Figure 1. Radar incidence angle versus latitude for four viewing
geometry profiles used during the Magellan mission (table 1).
Left-looking (L), right-looking (R), Maxwell left-looking stereo
(M), and Cycle 3 left-looking stereo (S) profiles labeled. Actual
surface coverage for each profile varies widely.
Figure 2. HH (horizontal transmit, horizontal receive) and HV
(horizontal transmit, vertical receive) backscatter coefficients
versus root mean square (rms) height for four lava flows in Hawaii.
Radar data are average 24-cm wavelength echoes at incidence angles
of 30-45o. The rms heights were calculated from 5-
to 8-m profiles with 5-cm sample spacing, filtered using a highpass
cutoff of 1 m to suppress large-scale topography. Solid lines
are best fits to data points. If we assume the mean dielectric
constant of these lavas is 5, then we can calculate the shift
in echo power due to changes in the dielectric constant. Dotted
lines show the modified best-fit line for dielectric values of
10 and 3. Data from other sources show 24-cm HH and HV echoes
for these flows remain nearly constant for rms heights greater
than 10 cm.
Figure 3. L-band (24 cm) HH-polarization (A) and HV-polarization
(B) radar images of Kilauea and the Kau desert collected at three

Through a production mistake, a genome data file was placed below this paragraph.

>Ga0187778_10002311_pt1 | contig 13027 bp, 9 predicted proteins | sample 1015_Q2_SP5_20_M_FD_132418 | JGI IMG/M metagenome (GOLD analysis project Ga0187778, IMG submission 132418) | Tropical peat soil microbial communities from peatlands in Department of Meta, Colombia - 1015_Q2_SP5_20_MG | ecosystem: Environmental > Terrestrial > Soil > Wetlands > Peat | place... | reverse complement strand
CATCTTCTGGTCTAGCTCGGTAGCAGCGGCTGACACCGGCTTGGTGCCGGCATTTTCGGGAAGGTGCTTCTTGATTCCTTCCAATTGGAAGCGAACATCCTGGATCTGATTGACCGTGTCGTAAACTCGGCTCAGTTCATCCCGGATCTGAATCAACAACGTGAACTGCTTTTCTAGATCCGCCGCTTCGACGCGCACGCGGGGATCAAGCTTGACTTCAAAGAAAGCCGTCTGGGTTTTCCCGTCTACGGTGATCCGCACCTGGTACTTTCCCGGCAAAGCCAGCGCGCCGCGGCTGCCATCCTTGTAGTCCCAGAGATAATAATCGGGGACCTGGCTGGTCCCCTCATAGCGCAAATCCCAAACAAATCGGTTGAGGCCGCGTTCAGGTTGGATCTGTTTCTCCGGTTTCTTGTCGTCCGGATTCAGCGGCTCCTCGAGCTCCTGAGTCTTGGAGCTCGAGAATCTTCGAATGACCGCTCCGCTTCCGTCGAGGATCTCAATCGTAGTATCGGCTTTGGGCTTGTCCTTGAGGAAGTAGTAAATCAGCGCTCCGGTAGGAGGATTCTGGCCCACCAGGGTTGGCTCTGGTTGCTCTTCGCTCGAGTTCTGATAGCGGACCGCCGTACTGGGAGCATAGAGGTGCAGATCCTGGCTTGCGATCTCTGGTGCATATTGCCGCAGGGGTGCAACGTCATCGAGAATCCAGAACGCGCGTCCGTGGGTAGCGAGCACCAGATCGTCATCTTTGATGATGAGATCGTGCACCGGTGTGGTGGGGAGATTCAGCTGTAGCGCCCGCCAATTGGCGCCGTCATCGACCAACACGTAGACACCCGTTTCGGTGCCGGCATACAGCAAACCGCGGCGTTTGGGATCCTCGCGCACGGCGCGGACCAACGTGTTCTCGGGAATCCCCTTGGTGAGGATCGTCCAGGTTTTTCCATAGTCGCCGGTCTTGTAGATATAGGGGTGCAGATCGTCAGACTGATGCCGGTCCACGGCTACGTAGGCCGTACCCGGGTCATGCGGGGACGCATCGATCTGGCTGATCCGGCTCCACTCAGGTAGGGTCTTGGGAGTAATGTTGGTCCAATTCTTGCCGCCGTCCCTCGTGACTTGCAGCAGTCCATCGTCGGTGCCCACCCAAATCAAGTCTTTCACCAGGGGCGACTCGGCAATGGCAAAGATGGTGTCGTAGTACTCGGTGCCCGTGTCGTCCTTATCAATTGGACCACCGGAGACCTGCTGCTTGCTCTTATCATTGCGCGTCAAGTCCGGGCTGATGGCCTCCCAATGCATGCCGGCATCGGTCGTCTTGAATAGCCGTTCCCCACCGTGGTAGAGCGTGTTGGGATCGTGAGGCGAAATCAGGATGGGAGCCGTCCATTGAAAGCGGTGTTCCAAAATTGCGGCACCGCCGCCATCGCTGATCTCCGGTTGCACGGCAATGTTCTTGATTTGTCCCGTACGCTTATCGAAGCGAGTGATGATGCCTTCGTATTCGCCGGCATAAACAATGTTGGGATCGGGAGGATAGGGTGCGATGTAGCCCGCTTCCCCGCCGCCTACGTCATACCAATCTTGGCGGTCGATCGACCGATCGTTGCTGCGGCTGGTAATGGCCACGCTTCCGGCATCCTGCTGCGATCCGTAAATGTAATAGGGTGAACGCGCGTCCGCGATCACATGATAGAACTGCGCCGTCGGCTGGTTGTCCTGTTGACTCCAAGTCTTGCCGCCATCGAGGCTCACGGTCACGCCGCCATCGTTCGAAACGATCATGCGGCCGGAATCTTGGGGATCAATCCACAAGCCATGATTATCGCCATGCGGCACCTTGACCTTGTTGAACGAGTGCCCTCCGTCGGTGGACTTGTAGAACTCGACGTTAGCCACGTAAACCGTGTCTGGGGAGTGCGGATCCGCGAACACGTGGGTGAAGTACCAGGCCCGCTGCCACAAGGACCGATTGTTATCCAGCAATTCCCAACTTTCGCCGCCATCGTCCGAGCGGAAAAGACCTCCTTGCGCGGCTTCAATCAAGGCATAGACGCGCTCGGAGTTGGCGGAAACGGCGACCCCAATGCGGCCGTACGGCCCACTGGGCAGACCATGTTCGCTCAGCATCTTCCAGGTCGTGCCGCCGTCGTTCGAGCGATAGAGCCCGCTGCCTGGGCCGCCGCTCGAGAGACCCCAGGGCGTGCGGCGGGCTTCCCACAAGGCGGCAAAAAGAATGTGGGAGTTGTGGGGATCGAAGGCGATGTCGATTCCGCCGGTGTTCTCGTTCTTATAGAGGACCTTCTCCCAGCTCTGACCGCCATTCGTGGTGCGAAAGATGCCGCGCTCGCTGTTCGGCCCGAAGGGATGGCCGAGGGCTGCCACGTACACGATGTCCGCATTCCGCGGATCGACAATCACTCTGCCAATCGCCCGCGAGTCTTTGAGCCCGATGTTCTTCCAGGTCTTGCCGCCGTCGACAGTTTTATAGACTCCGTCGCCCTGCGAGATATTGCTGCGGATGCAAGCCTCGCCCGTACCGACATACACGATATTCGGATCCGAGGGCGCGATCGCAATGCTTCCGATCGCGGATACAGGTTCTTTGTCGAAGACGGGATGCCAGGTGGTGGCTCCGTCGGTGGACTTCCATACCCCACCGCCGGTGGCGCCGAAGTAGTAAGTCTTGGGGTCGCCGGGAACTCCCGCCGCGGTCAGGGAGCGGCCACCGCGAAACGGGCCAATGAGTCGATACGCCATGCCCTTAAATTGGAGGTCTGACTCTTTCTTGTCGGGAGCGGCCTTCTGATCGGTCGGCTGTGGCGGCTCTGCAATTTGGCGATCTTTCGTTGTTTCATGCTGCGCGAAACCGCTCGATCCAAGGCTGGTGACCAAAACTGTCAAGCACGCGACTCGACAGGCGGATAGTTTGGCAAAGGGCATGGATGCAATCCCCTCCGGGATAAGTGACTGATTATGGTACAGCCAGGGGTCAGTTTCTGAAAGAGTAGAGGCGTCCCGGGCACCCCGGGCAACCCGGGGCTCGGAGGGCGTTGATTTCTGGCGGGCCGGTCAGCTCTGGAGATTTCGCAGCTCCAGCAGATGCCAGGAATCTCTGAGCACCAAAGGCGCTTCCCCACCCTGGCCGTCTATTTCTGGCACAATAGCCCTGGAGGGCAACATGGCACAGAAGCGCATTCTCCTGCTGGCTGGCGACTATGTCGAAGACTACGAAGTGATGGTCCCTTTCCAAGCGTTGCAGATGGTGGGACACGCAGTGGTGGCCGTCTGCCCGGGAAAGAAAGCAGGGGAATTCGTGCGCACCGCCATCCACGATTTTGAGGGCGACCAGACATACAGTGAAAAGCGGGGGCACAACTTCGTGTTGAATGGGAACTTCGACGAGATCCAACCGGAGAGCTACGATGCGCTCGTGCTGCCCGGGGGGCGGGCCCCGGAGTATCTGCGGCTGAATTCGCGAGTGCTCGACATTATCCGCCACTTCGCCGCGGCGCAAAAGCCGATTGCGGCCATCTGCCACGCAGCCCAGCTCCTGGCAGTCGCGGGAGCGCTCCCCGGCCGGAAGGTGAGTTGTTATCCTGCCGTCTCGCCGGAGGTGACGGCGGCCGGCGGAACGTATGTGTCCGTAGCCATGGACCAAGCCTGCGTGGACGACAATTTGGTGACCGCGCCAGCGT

viewing geometries, rectified to a uniform 10 m pixel size. Incidence
angles are marked along left side of each image. Of particular
interest is Mauna Iki volcanic shield in the upper left of each
frame, opposite incidence angle label (marked by a white box in
the lower image of A). At high angles (>30o),
flows from Mauna Iki are distinct from one another in HH images,
whereas at lower angles there is little separation between pahoehoe
and a'a surface textures. Compare this with the high degree of
unit discrimination possible at all angles with the HV images.
Figure 4. Example radar correlation chart. Connected plot symbols
are for five lava flows on Kilauea, with roughnesses that extend
from very smooth pahoehoe to jagged, spiny a'a [Campbell and Campbell, 1992].
Solid line is average scattering law for Venus defined by Muhleman .
Three points shown with error bars are selected Venus sample areas
listed in table 2.